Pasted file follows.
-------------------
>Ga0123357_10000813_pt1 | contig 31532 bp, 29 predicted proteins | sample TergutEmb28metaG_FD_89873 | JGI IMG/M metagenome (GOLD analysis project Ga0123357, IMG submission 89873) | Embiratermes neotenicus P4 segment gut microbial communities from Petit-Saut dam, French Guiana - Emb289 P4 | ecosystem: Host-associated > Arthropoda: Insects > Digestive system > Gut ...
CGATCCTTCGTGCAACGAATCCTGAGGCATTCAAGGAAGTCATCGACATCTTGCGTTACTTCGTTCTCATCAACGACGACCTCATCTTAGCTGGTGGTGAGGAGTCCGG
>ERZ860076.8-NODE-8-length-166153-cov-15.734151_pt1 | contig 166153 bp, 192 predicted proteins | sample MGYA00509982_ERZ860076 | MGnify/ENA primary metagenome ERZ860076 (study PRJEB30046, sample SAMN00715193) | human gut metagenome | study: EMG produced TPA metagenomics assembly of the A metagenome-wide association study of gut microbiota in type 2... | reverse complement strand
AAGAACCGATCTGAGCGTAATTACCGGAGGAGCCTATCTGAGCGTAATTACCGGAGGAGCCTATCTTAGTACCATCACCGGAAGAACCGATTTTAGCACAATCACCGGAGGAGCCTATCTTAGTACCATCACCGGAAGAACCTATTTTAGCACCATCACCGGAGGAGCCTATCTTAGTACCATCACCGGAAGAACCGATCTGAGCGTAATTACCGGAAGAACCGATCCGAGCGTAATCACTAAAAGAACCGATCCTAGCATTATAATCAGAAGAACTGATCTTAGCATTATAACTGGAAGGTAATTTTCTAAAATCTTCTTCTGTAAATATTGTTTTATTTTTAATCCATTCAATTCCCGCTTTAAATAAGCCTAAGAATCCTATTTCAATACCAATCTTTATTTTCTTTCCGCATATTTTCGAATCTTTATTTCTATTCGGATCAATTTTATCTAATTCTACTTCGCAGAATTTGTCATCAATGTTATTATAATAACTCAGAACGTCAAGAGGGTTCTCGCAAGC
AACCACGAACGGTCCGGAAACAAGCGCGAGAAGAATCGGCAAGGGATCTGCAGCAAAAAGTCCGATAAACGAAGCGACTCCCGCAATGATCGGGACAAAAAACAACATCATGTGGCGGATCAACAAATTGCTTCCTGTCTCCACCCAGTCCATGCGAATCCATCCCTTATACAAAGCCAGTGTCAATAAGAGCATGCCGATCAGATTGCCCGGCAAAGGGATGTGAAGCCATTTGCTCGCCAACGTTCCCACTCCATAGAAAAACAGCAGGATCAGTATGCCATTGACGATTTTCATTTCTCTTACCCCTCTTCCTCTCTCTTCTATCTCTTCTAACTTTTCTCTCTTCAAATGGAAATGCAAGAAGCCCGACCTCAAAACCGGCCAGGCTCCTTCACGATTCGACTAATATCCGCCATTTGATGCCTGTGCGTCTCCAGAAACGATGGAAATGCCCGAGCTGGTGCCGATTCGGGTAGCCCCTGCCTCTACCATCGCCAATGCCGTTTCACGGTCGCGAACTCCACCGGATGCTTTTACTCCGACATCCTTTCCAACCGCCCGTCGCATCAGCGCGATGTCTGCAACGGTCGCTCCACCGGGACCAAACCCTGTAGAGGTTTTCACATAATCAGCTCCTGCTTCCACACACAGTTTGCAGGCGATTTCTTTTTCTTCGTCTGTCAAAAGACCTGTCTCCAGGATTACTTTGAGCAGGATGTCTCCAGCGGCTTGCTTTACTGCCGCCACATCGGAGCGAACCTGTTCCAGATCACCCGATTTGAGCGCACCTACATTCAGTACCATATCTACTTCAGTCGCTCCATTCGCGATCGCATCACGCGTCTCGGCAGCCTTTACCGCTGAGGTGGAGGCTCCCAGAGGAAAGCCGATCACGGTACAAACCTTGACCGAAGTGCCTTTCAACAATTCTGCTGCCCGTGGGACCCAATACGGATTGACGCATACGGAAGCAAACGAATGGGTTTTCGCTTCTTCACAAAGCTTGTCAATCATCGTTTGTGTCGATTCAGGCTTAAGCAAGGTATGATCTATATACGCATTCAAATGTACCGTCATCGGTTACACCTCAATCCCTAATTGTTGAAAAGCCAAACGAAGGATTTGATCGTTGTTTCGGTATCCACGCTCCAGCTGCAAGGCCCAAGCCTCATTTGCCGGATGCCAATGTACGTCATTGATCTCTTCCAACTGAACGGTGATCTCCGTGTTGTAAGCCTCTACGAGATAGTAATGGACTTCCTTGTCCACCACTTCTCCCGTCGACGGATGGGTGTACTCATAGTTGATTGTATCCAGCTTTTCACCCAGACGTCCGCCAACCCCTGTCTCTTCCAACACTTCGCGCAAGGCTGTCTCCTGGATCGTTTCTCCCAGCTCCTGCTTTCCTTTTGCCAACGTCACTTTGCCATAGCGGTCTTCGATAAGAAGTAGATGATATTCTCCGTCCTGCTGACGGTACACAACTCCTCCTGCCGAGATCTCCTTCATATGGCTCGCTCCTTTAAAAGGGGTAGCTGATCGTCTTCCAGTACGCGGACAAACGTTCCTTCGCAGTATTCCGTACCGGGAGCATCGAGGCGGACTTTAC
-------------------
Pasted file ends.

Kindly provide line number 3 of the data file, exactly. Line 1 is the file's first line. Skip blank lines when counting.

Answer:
>ERZ860076.8-NODE-8-length-166153-cov-15.734151_pt1 | contig 166153 bp, 192 predicted proteins | sample MGYA00509982_ERZ860076 | MGnify/ENA primary metagenome ERZ860076 (study PRJEB30046, sample SAMN00715193) | human gut metagenome | study: EMG produced TPA metagenomics assembly of the A metagenome-wide association study of gut microbiota in type 2... | reverse complement strand